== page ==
Native to Madagascar, this plant is extremely invasive and has now spread to many other parts of the world. As it is part of the family of plants that includes nightshades, it is also highly toxic if eaten and warns any predators of this fact by growing large red spines along its leaves.
Hydnellum peckii – Bleeding Tooth Fungus
The Bleeding Tooth Fungus which, as you can imagine, is an inedible fungus that produces a bright red secretion as it grows, which resembles blood. The seepage is actually a pigmented juice that is has anticoagulant and antibacterial properties and also comes in yellow, white, brown and orange colours.
Often overlooked in favour of flowers and foliage, plants can be a wonderful way to add some colour to your home, garden or doorstep. With a little imagination and creative flair even the most ordinary varieties can make extra-ordinary displays.
Here we’ve put together some planted designs with a decidedly autumnal feel, in the hope of inspiring you to see some of this season’s more humble plants in a different light. Which arrangement is your favourite?
Shades of Autumn
Chrysanthemum plants are often viewed as inexpensive ‘value’ plants, but in autumn, the season with which they are naturally associated; these wonderful plants really come into their own. Try displaying single colour varieties in matching rustic containers for a bold and beautiful look.
Indulge the ‘all things vintage’ trend by filling baskets with colour blocks of flowering plants. If you have the time and inclination this is an inventive way to recycle tired brown wicker baskets by giving them a lick of paint.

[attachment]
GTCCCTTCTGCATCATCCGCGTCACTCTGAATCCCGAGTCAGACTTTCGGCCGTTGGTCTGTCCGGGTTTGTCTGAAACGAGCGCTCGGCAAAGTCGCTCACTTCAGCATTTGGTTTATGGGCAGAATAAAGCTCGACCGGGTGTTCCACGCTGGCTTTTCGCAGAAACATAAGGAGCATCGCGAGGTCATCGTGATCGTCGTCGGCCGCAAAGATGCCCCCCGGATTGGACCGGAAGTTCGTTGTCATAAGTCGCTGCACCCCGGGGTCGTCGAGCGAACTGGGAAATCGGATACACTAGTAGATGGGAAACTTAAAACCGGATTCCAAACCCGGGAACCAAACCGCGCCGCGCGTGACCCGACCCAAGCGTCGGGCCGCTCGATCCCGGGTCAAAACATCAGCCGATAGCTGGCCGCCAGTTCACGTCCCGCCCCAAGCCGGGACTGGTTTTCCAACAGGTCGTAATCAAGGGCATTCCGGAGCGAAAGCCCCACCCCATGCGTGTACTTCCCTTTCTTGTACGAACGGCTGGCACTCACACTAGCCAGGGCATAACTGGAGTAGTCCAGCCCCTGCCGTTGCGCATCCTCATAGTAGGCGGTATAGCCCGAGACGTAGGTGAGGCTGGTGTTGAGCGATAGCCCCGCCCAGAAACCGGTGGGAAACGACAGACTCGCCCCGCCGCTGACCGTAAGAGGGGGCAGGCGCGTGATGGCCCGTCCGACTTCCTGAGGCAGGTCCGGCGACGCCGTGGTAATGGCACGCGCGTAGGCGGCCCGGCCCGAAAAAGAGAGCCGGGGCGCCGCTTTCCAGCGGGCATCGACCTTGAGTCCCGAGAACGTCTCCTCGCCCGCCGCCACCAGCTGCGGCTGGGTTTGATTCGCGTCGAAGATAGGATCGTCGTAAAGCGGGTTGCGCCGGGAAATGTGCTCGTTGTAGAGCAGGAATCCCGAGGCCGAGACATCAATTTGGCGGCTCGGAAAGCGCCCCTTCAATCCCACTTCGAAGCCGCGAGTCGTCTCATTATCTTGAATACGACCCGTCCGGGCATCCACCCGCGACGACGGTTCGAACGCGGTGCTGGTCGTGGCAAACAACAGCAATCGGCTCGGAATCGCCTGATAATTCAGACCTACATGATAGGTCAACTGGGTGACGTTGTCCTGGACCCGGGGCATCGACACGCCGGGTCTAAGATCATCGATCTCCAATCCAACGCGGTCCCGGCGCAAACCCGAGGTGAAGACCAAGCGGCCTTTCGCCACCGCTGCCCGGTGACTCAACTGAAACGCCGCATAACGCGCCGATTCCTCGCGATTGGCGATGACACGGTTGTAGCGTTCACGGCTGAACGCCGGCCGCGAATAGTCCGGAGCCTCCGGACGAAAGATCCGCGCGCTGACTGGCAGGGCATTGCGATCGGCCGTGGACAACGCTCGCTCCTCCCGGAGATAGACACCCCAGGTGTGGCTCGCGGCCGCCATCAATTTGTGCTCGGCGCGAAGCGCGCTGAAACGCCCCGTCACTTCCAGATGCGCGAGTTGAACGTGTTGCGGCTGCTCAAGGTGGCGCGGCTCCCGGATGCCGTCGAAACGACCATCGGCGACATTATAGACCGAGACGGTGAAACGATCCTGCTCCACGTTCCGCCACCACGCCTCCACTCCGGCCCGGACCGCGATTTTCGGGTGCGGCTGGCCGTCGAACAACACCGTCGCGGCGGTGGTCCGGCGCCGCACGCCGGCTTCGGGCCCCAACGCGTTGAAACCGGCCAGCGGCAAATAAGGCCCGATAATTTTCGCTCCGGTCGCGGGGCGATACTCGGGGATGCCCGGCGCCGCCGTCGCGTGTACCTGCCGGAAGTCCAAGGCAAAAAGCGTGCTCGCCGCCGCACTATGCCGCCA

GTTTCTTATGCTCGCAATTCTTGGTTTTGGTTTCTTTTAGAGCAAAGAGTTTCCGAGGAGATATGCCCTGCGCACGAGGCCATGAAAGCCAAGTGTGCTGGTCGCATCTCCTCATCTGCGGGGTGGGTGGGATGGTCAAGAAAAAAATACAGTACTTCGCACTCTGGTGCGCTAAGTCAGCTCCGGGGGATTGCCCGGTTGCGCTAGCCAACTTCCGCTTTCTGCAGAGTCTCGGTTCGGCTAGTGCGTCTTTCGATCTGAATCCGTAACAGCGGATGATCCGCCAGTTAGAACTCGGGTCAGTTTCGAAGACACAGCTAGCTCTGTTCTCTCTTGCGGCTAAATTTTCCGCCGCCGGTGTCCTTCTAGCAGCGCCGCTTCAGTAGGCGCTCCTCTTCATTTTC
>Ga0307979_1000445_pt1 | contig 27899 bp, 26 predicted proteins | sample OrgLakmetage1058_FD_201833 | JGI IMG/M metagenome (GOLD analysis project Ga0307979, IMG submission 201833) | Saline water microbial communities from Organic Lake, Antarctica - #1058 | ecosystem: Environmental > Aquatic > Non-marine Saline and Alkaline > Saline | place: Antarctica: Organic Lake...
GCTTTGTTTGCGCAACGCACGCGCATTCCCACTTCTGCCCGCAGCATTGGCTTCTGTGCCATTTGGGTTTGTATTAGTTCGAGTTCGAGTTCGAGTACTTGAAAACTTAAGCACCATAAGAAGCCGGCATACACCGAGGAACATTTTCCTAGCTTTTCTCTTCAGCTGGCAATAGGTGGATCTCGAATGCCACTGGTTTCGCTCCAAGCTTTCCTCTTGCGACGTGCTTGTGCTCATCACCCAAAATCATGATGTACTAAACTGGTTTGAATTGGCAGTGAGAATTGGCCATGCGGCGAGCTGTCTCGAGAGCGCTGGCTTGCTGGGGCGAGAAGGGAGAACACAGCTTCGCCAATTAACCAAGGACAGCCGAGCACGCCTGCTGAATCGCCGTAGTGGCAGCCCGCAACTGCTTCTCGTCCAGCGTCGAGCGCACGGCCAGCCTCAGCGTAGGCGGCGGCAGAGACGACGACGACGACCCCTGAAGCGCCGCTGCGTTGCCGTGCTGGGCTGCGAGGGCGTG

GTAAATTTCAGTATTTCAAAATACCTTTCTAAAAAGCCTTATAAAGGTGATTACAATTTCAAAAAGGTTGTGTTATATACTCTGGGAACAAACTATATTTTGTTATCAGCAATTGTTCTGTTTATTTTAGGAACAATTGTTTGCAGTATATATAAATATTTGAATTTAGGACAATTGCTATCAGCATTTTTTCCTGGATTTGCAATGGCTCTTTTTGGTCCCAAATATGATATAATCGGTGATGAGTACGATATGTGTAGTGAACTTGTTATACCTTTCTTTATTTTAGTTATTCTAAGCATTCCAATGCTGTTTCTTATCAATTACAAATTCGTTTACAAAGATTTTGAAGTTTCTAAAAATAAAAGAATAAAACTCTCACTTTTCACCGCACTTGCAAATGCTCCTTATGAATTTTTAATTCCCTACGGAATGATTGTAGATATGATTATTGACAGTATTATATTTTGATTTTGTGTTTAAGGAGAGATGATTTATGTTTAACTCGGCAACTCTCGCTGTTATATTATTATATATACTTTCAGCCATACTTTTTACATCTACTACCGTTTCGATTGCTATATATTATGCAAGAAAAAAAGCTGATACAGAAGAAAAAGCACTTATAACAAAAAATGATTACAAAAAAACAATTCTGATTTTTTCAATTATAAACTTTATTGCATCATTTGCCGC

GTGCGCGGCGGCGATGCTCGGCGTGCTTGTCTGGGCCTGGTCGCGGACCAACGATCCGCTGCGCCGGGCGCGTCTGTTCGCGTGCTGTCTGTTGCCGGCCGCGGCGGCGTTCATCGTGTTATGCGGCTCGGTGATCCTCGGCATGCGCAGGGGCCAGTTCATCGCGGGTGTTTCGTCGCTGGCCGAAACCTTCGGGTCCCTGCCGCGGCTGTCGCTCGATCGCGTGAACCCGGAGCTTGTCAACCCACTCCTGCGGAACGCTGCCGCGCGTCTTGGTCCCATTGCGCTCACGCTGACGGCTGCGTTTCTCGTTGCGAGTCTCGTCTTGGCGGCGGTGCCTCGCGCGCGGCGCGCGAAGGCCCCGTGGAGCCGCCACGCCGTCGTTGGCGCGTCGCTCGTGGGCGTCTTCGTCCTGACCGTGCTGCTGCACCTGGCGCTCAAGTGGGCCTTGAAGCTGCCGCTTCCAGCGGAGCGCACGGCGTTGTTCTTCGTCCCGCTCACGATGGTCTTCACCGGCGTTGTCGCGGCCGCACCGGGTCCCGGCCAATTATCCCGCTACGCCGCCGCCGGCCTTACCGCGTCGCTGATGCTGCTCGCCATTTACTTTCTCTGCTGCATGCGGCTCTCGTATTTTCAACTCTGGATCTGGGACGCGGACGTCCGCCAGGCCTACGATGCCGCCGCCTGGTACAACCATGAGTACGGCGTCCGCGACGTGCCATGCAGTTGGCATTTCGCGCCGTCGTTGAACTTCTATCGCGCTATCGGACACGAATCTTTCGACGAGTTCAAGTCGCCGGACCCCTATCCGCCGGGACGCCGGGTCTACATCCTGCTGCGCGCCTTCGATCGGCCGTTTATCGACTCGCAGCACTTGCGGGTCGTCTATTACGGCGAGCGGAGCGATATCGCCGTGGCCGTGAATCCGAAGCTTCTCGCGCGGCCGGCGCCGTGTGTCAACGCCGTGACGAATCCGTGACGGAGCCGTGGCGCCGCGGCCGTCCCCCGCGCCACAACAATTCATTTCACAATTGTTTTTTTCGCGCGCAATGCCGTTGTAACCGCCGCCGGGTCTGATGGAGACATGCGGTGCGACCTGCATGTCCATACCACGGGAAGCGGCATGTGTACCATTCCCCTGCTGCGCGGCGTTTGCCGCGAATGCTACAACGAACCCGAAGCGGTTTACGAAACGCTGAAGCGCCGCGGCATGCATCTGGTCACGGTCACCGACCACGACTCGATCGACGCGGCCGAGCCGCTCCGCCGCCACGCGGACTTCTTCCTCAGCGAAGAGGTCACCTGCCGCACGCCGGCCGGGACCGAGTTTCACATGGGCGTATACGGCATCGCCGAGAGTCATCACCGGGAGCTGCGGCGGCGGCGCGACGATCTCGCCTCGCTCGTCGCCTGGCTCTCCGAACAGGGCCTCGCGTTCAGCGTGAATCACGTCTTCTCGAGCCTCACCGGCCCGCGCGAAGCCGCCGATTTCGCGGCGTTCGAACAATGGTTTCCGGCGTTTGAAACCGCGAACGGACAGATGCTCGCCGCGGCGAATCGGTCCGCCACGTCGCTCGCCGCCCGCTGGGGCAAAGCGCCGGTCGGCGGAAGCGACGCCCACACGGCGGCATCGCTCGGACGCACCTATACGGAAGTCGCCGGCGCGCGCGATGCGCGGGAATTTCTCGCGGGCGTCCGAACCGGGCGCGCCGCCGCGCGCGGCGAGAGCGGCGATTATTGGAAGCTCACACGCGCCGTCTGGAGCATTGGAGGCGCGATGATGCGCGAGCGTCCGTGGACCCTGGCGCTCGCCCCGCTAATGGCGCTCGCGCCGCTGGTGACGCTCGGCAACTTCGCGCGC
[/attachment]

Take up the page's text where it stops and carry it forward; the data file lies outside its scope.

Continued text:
Pots of Style
What a difference a bit of imagination can make. ‘Aged’ clay pots, with that ‘straight out of the potting shed’ look together with strips of flat midelino sticks transform this autumnal trio of chrysanthemums and kalanchoes.
This lovely vintage style mini trough looks completely the part planted up with flowering lavender plants- it even has its own picket fence!
Set the Scene
This rustic setting is just perfect for Halloween. Baskets of flame coloured kalanchoes are not only eye-catching but long lasting and easy to maintain as well.
Just to prove that the ever popular vintage styling can be successfully brought into autumn, plant a weathered wooden box with pretty lilac aster and scented lavender. A wonderful gift.
This extra-ordinary bouquet is created from natural, white Avalanche roses which have been expertly treated with a top-secret patented formula.
By day these stunning roses make a lovely display but when night falls, the roses give off an entrancing green glow.
Perfect for Halloween parties or as a unique gift idea for somebody who enjoys a trick and a treat, this limited edition gift is available to order between 22nd and 31st October on a next-day delivery basis. For more details visit the Interflora website.
Horticultural apps for your smart phone are a great way to indulge your love of flowers no matter where you are. Help keep your green fingers busy with this straightforward guide to the top flower apps available on the market.
My Garden Lite (Android)
We could all do with our own personal horticulturalist from time to time to offer sage advice when our fingers are looking less green by the day. With My Garden Lite, that’s just what you get – your own handy garden expert in your pocket. This useful app prompts you with handy reminders for when it’s time to water, and also offers useful tips for keeping your foliage looking its best. You can even store details about all of your plants (including photographs), allowing you to keep on top of its needs.
Flower Garden (iOS)